When you’re working away in the darkness
Deep in the heart of a seam
White people have everything in their favour. White men have even more in their favour. Older white men have even more again in their favour. Straight old able bodied rich Christian cis men. Delete as appropriate. We have no right to sing songs complaining that our cows have got foot and mouth and their pubs are closing and to frame that as a kind of oppression. The coffin of our English dream lies out on the village green where agri-barons CAP in hand strip our green and pleasant land of meadow, woodland, hedgerow, thorn, what remains gets built upon. It's not a great idea to sing songs about the victims of Bristol's slave traffickers either, or to sing in the voice of the people whose songs Cecil Sharp didn't bother to record, because that's stealing someone else's voice It’s all so very complicated. Everything is problematic. Steve Knightley is very amused when Irish bands think that the Galway Farmer is a traditional Irish song, seeing as how he made it up out of his head. When I heard those songs on Folkwaves they seemed to suggest a way of doing English Patriotism that wasn’t angry or jingoistic but which was hopeful and consciously a bit silly. Morris dancing and ribbons and mumming plays. I think they played Kate Rusby’s cover of Village Green Preservation Society as well.
I dream of a bridge over the Tamar
It opens us up to the east
So: on St Georges day 2011 they opened a new branch of Tescos on Stokes Croft, on the site of the nightclub where the poetry reading happened. Some people demonstrated against it. The police tried to break the demonstrations up; they came in heavy handedly horse and nightsticks; some people in the squat over the road threw a brick; it developed into a full on riot; cars overturned; fires; the lot. Allegedly. The next weekend there was a folk festival in Bristol; at a venue named after a Bristol Slaver. All Friday evening and all day Saturday you would not have known that Bristol had spent the previous week on the front pages of every newspaper in the world. On Saturday evening Steve Knightley and Phil Beer stepped on stage to do their headline set. They launched straight into one of their lessor known songs. To the Cuthroats, crooks and conmen running this jail: is there anything left in England that’s not for sale? It has a line about school playing fields being sold off. Out on the playing fields…empty houses stand…they had to sell the land. "TO TESCOS?" Steve extemporised.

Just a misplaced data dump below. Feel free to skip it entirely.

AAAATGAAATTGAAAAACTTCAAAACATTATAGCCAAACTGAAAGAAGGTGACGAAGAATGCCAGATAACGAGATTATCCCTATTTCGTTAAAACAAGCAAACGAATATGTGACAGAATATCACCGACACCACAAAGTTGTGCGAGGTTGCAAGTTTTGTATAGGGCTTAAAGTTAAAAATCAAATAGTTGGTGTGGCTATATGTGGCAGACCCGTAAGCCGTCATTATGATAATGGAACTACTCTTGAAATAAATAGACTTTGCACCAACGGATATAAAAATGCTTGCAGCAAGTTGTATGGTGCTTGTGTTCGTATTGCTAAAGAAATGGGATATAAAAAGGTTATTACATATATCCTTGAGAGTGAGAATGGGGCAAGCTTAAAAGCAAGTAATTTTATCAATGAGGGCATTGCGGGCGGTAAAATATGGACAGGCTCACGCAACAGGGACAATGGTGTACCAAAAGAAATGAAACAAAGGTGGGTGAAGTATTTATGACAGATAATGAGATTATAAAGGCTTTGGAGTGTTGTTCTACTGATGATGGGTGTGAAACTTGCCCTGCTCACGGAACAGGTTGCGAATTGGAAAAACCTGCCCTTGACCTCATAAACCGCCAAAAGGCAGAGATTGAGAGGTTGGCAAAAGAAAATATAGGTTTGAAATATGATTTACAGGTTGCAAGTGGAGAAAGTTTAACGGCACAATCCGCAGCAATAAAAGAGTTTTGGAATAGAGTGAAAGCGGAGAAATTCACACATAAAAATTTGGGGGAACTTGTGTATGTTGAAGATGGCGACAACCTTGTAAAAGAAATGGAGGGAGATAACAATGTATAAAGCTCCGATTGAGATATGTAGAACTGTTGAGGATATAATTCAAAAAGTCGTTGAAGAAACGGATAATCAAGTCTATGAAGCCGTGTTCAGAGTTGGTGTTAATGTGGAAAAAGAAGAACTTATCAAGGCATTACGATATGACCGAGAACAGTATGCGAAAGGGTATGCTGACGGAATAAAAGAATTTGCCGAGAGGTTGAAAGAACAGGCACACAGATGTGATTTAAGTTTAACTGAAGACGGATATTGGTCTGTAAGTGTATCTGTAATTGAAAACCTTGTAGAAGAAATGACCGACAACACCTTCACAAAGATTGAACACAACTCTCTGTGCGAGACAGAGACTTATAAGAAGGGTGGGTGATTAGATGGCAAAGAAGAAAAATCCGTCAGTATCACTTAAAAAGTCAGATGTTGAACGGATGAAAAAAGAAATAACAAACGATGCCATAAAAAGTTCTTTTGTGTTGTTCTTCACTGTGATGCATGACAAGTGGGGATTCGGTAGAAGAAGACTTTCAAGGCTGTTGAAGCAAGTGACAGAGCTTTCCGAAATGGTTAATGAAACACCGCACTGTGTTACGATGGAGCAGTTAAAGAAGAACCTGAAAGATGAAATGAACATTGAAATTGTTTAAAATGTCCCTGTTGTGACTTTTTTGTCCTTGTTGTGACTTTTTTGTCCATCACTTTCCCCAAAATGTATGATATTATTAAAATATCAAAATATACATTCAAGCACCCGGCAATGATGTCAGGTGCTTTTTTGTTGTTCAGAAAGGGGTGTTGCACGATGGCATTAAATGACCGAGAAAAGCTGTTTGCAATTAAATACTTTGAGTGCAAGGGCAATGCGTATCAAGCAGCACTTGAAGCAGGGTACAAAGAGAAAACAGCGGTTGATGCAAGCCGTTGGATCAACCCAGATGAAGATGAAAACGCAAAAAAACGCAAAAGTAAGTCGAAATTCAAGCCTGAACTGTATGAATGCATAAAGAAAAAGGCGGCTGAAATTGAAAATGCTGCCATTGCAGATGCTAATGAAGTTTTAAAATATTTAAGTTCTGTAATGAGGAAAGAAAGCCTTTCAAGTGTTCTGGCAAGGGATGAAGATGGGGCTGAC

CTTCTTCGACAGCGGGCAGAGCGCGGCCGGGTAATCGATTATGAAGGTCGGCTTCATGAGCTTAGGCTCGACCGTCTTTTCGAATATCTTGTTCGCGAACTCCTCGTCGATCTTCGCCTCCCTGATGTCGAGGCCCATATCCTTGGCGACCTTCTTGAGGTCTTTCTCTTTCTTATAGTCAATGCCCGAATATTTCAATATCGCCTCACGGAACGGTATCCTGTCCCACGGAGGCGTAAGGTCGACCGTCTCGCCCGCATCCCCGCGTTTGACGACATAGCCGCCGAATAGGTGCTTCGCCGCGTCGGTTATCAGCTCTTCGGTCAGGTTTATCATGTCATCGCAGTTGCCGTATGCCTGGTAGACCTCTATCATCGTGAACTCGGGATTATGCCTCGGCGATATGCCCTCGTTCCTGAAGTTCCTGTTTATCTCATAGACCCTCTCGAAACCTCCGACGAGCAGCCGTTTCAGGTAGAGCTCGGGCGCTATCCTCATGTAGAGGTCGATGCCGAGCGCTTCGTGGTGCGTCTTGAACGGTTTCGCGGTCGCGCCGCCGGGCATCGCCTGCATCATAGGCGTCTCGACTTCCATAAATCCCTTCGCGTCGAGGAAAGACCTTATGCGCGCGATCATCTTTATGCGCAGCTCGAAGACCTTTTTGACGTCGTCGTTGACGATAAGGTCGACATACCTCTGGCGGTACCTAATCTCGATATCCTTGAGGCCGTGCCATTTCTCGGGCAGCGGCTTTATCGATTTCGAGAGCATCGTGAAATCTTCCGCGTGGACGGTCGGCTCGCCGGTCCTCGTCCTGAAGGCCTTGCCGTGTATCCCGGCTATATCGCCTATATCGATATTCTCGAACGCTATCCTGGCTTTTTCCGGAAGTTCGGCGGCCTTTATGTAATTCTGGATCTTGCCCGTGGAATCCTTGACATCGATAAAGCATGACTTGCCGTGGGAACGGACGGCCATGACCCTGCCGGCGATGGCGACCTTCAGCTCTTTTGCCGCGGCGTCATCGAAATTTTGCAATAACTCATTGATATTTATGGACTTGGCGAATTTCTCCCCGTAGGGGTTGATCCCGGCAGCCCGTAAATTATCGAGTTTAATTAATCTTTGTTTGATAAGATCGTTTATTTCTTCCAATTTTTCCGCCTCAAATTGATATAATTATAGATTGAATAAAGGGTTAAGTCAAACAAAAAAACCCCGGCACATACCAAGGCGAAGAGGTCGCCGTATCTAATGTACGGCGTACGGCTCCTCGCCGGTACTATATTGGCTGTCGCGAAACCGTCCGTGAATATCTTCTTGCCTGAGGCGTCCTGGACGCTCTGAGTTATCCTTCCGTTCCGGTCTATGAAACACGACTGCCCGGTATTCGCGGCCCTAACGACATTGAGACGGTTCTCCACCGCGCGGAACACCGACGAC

The English they live in our houses
The Spanish they fish in our seas
I’ve claimed that several different songs are my all time favourite song in this series of essays. Every act has popular songs that they have to sing at every gig: Show of Hands have nothing else. Every album adds a new one. Roots. Country Life. Arrogance, Ignorance and Greed. The Galway Farmer. Red Brick Wall. Battlefield Dance Floor. Santiago. Nowadays they tend to do two sets: a play-through of their current album and a greatest hits set. That night in Bristol they finished with a pleasant little number called Are We All Right? and then, to no-ones surprise, did an encore. They brought Fishermen’s Friends, the Shanty Band from Port Isaac near Tintagil onto the stage. It’s Fishermen’s Friends who are singing the shanty section of Roots, on the album, long before they were officially discovered. And they sang the song without which no Show of Hands gig is complete and I cried uncontrollably.
Where there’s a mine or a hole in the ground
That’s where I’m headed for, that’s where I’m bound
Look for me under the lode, or inside the vein
Where the copper, the clay, where the arsenic and tin
Run in your blood they get inside your skin
I’m leaving the county behind and I’m not coming back
So follow me down Cousin Jack.